Ransomware Targets VPNs in Healthcare Industry

Security experts already know that healthcare is a soft target for hackers. New data shows that ransomware is the vector of choice, and VPNs are the target.

It’s a known fact that the healthcare industry is a soft target for bad actors and nation states. It is also known that the most-used vector of attack in healthcare is ransomware. The most common way ransomware is injected into a business network is via phishing, when an unsuspecting employee clicks a bad link in an email allowing the implantation of malware. Often when attacks happen, we hear about those things but not about what the malware is designed to attack. Recently, 18-year old cybersecurity company Tenable wrote their 2020 Threat Landscape Retrospective, which showcased some (somewhat) startling information. Almost half of all healthcare data breaches are due to ransomware, and one of the key methods to gain hospital access is exploiting VPN vulnerabilities.

In the past, a VPN vulnerability may not have caused a lot of concern for a hospital. Most of their employees are in-house and don’t log in through the VPN. However, in 2020, the entire threat landscape changed with the arrival of COVID-19 and the shift to remote work. The VPN vulnerabilities mentioned in the report can be found on the Citrix ADC controller, which affects Gateway hosts (CVE-2019-19781), and Pulse Connect Secure (CVE-2019-11510).

Take note of those CVE numbers, they were known issues discovered in 2019. Which means that the facilities which use those VPNs had already been told about the issues. There were also already patches for those vulnerabilities, which means that those facilities had the fix in their hands and never took care of it. That’s not a hit at those facilities per se, but it should be a giant wake-up call. Not fixing those vulnerabilities has allowed threat actors to exploit those areas, something they will continue to do until the fix is applied.

According to the Tenable report, the healthcare industry was responsible for over 24% of all breaches in 2020, followed by technology (15.5%), education (13%) and government (12.5%). There were 11 industries included in their reporting, yet these four account for over 65% of all breaches in 2020. 

Still, the primary focus seems to be on healthcare, largely because it is one of the easiest industries to target. As stated above, 46% of all healthcare breaches are due to ransomware, and the next closest cause is email compromise (nearly 25%). So there are three takeaways for those in healthcare:

  1. Security patching must happen as soon as the information is received.
  2. All facilities need to review cybersecurity and cyber-hygiene best practices with employees
  3. InfoSec budgets must be adjusted

“As the attack surface expands, vulnerability management has a central role to play in modern cybersecurity strategies. Unpatched vulnerabilities leave sensitive data and critical business systems exposed, and represent lucrative opportunities for ransomware actors. Modern vulnerability management requires identifying unnecessary services and software, limiting third-party code, implementing a secure software development lifecycle and practicing accurate asset detection across your entire attack surface, including information technology, operational technology and internet of things, regardless of whether they reside in the cloud or on premises,” said Renaud Deraison, co-founder and chief technology officer at Tenable.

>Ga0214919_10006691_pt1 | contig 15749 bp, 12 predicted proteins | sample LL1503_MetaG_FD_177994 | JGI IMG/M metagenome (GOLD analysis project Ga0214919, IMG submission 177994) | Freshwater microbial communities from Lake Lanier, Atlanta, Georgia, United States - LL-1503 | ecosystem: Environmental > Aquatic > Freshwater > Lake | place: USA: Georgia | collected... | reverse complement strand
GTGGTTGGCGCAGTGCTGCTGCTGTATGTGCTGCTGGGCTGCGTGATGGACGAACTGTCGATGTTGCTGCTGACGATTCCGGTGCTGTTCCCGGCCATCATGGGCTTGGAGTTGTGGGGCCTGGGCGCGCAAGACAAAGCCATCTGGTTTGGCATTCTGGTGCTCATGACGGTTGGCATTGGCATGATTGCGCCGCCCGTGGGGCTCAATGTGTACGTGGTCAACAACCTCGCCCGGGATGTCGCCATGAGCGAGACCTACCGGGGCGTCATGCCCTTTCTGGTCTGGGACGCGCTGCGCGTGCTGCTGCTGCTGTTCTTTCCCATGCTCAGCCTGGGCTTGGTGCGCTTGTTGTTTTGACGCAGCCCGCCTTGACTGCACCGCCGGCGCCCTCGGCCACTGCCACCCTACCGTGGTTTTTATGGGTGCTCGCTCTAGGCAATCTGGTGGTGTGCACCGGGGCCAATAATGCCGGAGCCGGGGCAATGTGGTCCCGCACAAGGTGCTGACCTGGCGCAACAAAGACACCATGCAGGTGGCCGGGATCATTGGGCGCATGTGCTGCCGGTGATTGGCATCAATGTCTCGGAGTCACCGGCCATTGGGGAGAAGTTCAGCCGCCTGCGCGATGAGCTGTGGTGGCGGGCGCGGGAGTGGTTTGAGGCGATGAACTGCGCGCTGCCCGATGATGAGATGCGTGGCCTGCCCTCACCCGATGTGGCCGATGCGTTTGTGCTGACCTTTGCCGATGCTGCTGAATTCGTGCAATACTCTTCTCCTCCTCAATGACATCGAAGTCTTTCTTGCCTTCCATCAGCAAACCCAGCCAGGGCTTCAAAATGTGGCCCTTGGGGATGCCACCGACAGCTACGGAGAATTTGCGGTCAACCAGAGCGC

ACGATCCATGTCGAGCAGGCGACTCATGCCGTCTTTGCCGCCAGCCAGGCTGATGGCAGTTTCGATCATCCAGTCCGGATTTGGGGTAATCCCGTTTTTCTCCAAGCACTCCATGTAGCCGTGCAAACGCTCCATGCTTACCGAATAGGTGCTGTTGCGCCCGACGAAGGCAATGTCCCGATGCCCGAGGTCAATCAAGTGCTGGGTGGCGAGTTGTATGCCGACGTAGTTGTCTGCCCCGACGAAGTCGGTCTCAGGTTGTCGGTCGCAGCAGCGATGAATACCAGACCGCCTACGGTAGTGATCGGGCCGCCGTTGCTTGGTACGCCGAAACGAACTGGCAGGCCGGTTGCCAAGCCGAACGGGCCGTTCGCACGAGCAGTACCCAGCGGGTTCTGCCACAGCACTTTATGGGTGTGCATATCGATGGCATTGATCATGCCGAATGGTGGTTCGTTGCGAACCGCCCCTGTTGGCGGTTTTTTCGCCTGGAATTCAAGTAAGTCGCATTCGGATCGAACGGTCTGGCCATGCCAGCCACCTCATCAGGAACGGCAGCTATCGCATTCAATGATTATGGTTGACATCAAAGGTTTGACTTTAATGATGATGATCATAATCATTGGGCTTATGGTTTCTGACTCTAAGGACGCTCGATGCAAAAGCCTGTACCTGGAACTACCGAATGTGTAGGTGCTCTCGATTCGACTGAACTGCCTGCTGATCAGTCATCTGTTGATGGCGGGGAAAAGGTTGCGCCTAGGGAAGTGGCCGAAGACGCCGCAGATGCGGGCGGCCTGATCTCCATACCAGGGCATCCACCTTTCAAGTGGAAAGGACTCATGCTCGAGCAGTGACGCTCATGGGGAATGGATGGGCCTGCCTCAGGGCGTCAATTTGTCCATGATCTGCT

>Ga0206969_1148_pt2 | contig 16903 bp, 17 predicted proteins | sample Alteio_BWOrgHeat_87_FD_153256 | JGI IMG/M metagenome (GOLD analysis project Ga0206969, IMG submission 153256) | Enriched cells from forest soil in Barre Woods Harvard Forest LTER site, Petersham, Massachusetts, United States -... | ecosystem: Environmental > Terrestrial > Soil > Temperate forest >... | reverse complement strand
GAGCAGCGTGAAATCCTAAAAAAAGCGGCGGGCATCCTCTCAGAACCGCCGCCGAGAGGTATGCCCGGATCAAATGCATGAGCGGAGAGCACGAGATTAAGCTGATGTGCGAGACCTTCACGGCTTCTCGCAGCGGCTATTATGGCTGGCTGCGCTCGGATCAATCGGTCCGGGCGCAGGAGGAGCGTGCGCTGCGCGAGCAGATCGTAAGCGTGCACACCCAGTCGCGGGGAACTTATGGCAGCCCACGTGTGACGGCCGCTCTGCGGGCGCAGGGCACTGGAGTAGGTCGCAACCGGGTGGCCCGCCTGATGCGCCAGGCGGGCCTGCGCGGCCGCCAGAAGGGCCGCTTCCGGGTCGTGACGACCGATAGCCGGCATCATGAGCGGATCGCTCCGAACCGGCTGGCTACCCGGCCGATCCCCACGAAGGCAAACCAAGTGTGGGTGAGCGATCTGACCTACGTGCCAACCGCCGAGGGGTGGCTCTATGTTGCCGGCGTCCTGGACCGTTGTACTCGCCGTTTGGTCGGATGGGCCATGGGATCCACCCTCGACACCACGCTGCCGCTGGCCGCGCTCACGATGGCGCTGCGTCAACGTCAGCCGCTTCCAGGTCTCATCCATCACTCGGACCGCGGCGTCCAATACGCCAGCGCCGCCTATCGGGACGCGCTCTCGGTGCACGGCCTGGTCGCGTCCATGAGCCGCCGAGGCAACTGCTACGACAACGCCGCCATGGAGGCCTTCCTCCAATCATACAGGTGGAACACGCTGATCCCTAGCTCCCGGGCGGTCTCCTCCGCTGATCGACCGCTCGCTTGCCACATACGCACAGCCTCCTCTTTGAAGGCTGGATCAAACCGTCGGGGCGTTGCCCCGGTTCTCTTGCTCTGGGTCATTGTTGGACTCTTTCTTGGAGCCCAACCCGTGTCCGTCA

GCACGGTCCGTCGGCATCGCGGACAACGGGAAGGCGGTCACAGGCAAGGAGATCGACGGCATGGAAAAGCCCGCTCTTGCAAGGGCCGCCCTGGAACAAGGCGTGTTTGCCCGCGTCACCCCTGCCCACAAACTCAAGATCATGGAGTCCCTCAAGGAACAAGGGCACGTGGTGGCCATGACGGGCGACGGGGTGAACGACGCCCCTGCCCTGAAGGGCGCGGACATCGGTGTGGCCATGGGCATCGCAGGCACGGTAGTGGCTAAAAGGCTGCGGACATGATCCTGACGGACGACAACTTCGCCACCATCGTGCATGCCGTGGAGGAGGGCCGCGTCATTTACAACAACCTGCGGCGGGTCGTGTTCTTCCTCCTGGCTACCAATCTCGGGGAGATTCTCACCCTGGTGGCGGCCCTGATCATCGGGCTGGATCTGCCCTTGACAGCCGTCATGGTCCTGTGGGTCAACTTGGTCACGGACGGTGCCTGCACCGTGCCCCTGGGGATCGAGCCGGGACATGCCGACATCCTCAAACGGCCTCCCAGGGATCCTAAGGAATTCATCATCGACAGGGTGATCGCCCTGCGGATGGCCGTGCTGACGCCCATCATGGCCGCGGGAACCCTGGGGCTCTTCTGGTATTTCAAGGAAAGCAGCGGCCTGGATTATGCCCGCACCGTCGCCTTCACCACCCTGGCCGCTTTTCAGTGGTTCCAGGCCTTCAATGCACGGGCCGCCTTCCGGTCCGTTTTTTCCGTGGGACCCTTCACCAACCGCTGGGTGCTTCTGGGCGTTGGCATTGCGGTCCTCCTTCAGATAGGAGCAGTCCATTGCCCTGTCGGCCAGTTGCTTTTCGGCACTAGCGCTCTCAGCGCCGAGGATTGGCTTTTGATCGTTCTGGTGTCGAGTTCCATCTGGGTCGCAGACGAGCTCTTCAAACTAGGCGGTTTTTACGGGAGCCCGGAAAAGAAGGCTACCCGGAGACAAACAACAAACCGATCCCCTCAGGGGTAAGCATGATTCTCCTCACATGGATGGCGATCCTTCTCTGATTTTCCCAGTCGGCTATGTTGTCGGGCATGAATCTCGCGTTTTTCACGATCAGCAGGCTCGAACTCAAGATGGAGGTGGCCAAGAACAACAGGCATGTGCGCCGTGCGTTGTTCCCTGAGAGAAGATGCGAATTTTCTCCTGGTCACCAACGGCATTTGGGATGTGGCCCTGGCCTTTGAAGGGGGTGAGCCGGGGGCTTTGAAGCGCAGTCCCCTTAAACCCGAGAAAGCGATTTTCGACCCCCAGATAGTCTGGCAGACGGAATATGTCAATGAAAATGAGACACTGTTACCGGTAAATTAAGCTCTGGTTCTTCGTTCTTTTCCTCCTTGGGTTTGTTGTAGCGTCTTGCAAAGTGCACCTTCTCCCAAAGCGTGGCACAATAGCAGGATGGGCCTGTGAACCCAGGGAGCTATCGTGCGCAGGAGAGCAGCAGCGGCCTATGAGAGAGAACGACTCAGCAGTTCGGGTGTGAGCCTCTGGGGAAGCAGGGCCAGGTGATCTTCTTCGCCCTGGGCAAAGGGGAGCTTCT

It is incredibly important for the softer industries like healthcare and education to take a serious look at their InfoSec budgets. Funds are limited in these two industries, so allocation can be difficult. But no business can function in these industries without security because compliance guidelines that are broken end up costing a lot more money in fines than just having the security in the first place. With healthcare being responsible for over 8 million records being exposed, it is even more imperative for those facilities to buckle down. 

The first step is to make those patches. More employees will continue to work from home, even after the pandemic, simply because it is more convenient for everyone. Those VPNs are vital to the security of your facility, but if they have a vulnerability, they pose an inherent risk. Apply the patches. While that is happening, re-train all employees and bring them up to speed on cybersecurity. Teach them their role and how everyone carries the responsibility on their shoulders. Plan regular training updates, too.  While those things are happening, crunch the numbers and see where you can pull more funds for your InfoSec team in 2021.

Don’t fall prey to the next onslaught of ransomware. There will definitely be more of the old strains floating around looking for those vulnerabilities, and there will be new ones developed as those vulnerabilities change. Apply your patches immediately, every time. Security cannot wait until later!

About the Author

Pieter VanIperen, Managing Partner of PWV Consultants, leads a boutique group of industry leaders and influencers from the digital tech, security and design industries that acts as trusted technical partners for many Fortune 500 companies, high-visibility startups, universities, defense agencies, and NGOs. He is a 20-year software engineering veteran, who founded or co-founder several companies. He acts as a trusted advisor and mentor to numerous early stage startups, and has held the titles of software and software security executive, consultant and professor. His expert consulting and advisory work spans several industries in finance, media, medical tech, and defense contracting. Has also authored the highly influential precursor HAZL (jADE) programming language.

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